EUGENE — Tired and burned out of track, sprinter Lauryn Williams went searching for thrills of adventure over victory.

EUGENE — Tired and burned out of track, sprinter Lauryn Williams went searching for thrills of adventure over victory.

To rekindle her waning passion, the 2004 Olympic silver medalist tried sky diving and snow skiing along with retracing her family's roots with a trip to Trinidad.

The rush of those experiences snapped Williams out of her rut and got her head back into the sprint game.

Stepping away from the sport is no longer a consideration for the 27-year-old Williams, who's entered in the 100 and 200 at the U.S. championships this weekend.

She's all in as she sets her sights on making the team for the 2012 London Olympics.

First, though, she had to make sure the drive still remained, which is why she dabbled in thrill-seeking activities during breaks last season in a year that featured no major meets.

"I took a step back from track, to give myself a chance to miss it, to miss competing," Williams said in a recent phone interview.

She enjoyed sky diving, but for someone so used to speed, the experience wasn't all she was expecting.

"The guy pushes you out of that plane, you can't breathe for a second and you're going down. That's it," she said. "(The rush) lasts like 10 seconds."

That's about the same amount of time it takes Williams to motor down the track in the 100. Her best time in the 100 is 10.88, a mark she sent in 2005.

She knows that's far from good enough to keep up with the field these days. Fellow American Carmelita Jeter has turned in the fastest time of this era, clocking 10.64 seconds in 2009. Only the late Florence Griffith-Joyner has run faster (10.49).

Not only that but the balance of power on the women's side has considerably shifted over the last three seasons, with the Jamaicans becoming the ones to beat.

"The 100 is very stacked, really a deep event right now," Williams said. "So when you think you've worked hard enough, you've got to work even harder."

And incorporate some wrinkles into the workout regimen. That's what led Williams to take up the hurdles, a way to increase her acceleration and power as she hops, skips and walks over the obstacles.

"If I see one more hurdle, I'm going to rename myself Lolo Jones," the diminutive Williams said, chuckling at the reference to the 2008 U.S. Olympic trials champion.

But don't expect an event switch.

"There are no hurdles in my future!" she said.

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GATLIN'S RETURN: A case of strep throat along with nagging hamstring and quadriceps ailments weren't about to derail Justin Gatlin's return to nationals after a long absence due to a doping ban.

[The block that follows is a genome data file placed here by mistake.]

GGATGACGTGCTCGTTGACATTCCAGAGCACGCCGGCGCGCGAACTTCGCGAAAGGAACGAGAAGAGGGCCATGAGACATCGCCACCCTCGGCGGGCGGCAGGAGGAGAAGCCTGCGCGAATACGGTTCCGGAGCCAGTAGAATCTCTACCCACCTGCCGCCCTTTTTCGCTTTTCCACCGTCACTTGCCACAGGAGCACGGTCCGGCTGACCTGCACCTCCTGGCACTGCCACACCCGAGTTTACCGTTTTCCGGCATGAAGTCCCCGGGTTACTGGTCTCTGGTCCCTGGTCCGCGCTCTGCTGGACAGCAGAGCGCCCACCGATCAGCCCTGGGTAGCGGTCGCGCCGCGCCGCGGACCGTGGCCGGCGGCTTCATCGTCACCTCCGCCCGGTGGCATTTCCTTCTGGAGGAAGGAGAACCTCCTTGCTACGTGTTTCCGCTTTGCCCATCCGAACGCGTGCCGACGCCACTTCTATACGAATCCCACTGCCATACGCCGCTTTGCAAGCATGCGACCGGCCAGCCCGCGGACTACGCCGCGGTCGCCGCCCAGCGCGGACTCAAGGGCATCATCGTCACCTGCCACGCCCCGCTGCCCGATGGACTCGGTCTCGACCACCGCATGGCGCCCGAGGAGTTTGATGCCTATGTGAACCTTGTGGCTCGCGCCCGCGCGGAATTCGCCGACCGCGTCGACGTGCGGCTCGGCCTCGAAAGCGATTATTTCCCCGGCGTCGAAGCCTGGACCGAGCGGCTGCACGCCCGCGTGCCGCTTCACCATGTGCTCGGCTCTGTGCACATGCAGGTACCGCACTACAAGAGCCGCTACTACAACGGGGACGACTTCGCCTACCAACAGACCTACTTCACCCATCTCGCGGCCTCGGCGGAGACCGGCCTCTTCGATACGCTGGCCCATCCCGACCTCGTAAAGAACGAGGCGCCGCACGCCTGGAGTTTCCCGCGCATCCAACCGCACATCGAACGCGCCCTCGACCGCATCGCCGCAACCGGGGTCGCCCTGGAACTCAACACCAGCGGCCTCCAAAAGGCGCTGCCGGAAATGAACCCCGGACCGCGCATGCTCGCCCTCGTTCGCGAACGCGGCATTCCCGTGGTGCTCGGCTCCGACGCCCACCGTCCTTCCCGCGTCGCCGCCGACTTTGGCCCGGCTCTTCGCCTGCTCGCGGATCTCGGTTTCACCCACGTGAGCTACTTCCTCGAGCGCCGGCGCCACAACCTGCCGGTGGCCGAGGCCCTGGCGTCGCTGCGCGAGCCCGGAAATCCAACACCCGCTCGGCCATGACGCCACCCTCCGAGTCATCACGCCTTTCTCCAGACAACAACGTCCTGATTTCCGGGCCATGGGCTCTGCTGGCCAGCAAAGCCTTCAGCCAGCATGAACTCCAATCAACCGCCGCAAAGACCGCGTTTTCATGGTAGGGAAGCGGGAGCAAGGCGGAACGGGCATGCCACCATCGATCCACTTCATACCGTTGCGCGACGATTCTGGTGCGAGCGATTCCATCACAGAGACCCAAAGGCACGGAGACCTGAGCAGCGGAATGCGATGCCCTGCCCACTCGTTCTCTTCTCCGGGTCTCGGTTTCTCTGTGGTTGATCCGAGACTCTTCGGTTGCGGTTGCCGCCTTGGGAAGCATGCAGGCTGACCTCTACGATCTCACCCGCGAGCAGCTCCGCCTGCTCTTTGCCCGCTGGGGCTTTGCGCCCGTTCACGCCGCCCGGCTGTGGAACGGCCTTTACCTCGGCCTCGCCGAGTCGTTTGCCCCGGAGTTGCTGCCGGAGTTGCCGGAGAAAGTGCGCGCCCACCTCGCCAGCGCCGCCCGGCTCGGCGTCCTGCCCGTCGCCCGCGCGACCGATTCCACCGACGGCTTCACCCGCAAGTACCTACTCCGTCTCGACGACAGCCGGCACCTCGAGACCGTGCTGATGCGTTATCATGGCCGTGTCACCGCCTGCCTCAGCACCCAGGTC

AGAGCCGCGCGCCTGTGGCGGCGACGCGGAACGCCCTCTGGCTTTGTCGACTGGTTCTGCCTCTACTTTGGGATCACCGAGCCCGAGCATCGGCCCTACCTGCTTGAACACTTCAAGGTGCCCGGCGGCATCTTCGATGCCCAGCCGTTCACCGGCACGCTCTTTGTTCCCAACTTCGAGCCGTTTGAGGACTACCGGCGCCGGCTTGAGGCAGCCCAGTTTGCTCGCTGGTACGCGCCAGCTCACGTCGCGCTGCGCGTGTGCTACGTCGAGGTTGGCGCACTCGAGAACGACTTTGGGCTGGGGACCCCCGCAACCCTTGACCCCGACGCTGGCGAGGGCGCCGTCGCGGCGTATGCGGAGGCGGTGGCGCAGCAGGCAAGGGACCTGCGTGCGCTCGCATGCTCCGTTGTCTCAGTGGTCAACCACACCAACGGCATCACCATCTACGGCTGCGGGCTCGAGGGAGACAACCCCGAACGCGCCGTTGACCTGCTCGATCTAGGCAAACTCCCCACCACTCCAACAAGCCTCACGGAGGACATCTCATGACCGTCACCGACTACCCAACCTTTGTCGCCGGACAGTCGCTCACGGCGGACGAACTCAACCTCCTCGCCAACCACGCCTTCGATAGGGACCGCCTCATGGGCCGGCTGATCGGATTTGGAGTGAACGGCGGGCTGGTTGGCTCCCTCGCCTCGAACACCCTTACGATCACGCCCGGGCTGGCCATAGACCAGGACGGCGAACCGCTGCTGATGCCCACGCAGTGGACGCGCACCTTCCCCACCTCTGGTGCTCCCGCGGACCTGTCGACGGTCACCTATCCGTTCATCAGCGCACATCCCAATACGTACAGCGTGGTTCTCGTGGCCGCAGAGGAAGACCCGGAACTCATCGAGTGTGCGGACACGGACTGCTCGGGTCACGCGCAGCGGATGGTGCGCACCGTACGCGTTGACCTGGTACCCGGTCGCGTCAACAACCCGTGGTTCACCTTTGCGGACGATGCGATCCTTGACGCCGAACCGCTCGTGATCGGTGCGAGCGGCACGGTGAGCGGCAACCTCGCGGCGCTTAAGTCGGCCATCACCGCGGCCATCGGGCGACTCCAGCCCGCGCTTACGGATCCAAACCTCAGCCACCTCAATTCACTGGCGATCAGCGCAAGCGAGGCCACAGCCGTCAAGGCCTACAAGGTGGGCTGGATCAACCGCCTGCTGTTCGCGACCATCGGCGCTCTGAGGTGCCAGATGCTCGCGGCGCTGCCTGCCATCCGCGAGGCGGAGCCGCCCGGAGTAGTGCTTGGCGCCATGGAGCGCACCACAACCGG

The injuries and illness have cut into his training, but Gatlin's still looking forward to his first nationals in five years. He's planning to run the 100 and possibly the 200 as well, depending on how his body holds up.

"The last couple of weeks I've been beat up, but now I feel good," Gatlin said in a phone interview after arriving in town for a meet that will decide the team bound for worlds in South Korea later this summer. "I'm ready."

Once one of the fastest men on the planet, Gatlin sat out for four years after testing positive for excessive testosterone in April 2006.

He returned to the sport last summer, but a dark cloud still hovers over him. He's recently been competing in minor meets in Europe, but is still excluded from major European events.

This was a step forward for him: Gatlin was added to the field at the Prefontaine Classic on June 4 when other sprinters dropped out. His time of 9.97 seconds at Pre — on the same track used for nationals — makes him the fourth-fastest American this season.

"Everyone should get a second chance," said Gatlin, who captured gold in the 100 at the 2004 Olympic Games. "I just want to come back to the sport."

Gatlin realizes he can't change the public's perception of him, so he just concentrates on the one thing he can control — running fast.

In his heyday, Gatlin was the best in the game. He tied the then 100-meter world record of 9.77 seconds, a run that came weeks after a positive test and has since been erased.

The 29-year-old is trying to make the world team against a field of Americans that includes Tyson Gay, Walter Dix and a fleet of fast, up-and-coming youngsters.

And before being labeled as the "old man in the blocks," Gatlin points out he's nearly the same age as Gay (29 in August) and Jamaica's Asafa Powell (29 in November).

"I don't think I've lost a beat or a step," Gatlin said. "I'm back where I need to be."